The variation in three physical activity measures with income tertiles (Low, Middle, and High) is described in Table 2. The self-reported physical activity varied significantly with income for both sexes (P = 0.001 and 0.027); individuals with higher income had a higher PAI. However, total steps per day varied by income only in men (P = 0.004). Men with higher income had fewer mean total steps per day; that is, men in the high-income group had on average 1400 fewer steps than those in the low-income group. Aerobic steps, in turn, varied significantly with income only in women (P = 0.008). Women in the high-income group had on average 460 more aerobic steps per day than those in the low-income group.

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Table 2. Summary statistics: Physical activity level with income tertiles: Low, Middle, and Higha among women (N = 479) and among men (N = 274).

https://doi.org/10.1371/journal.pone.0135651.t002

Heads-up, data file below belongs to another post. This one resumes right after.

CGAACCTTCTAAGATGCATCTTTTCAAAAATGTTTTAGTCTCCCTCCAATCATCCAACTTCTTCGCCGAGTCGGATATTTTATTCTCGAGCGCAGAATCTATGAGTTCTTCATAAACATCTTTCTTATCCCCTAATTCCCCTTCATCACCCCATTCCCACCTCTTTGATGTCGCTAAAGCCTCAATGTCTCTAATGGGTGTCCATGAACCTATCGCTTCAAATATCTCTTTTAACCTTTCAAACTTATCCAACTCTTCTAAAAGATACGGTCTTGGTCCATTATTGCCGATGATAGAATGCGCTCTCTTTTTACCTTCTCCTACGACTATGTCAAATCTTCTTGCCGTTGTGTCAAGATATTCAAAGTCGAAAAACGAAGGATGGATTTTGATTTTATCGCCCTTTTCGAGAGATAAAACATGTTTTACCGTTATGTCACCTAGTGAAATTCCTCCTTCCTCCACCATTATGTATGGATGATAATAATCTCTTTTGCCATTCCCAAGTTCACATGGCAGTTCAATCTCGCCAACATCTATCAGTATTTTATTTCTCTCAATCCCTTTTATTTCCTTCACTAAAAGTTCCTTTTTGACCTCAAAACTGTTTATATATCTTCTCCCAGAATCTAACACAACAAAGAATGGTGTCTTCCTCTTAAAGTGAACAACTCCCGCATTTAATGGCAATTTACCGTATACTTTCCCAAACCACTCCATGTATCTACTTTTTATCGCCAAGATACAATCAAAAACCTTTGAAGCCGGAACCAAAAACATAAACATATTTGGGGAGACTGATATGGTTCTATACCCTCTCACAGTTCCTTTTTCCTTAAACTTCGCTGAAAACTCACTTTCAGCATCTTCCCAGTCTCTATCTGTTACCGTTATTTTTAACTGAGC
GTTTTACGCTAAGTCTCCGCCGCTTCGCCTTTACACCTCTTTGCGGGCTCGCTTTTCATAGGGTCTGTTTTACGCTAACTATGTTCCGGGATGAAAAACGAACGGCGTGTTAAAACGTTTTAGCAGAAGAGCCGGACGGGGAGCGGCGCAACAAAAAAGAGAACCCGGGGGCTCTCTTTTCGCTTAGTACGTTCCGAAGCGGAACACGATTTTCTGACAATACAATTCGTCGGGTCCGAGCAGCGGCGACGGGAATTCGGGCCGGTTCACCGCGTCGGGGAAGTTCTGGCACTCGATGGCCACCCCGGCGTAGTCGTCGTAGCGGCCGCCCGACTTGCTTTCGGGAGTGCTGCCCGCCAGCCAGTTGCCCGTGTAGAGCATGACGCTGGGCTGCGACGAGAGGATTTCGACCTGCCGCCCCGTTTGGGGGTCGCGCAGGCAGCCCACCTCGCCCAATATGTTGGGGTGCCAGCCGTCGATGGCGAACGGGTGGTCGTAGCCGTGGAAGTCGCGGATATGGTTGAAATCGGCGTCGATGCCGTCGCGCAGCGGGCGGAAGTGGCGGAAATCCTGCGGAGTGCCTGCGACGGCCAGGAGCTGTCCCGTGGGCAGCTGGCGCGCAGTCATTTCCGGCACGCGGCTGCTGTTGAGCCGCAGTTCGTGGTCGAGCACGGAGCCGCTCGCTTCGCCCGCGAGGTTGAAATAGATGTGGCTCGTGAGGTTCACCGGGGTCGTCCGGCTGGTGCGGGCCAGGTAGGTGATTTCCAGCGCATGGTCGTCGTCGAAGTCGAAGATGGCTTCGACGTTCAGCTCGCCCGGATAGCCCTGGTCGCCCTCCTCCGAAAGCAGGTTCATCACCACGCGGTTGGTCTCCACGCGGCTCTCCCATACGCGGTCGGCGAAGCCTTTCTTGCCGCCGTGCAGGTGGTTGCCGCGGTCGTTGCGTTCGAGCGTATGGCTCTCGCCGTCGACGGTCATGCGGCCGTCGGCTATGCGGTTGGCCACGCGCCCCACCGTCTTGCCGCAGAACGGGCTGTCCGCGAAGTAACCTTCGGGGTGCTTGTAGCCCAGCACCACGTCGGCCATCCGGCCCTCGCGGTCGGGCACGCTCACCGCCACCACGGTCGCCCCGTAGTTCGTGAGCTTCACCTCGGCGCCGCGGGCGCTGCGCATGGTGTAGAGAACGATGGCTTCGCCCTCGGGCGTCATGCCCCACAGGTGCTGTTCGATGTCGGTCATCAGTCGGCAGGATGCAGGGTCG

The correlation analysis (Table 3) illustrates the associations between the measures of physical activity. In general, the correlation coefficients were higher in women than in men. Moreover, as in the study by Tudor-Locke et al. [36], the correlation coefficient between the self-reported PAI and pedometer-based measures depended on how the pedometer outputs were expressed (e.g., total or aerobic steps), that is, the correlations were stronger between the PAI and aerobic steps compared to those of the PAI and total steps. Since the correlations between the self-reported and pedometer-base measures were modest, the results suggest that each physical activity variable may illustrate a different dimension of physical activity: The PAI reflects leisure-time physical activity, total steps the overall daily physical activity, and aerobic steps continued and intensive activity that lasts more than 10 min.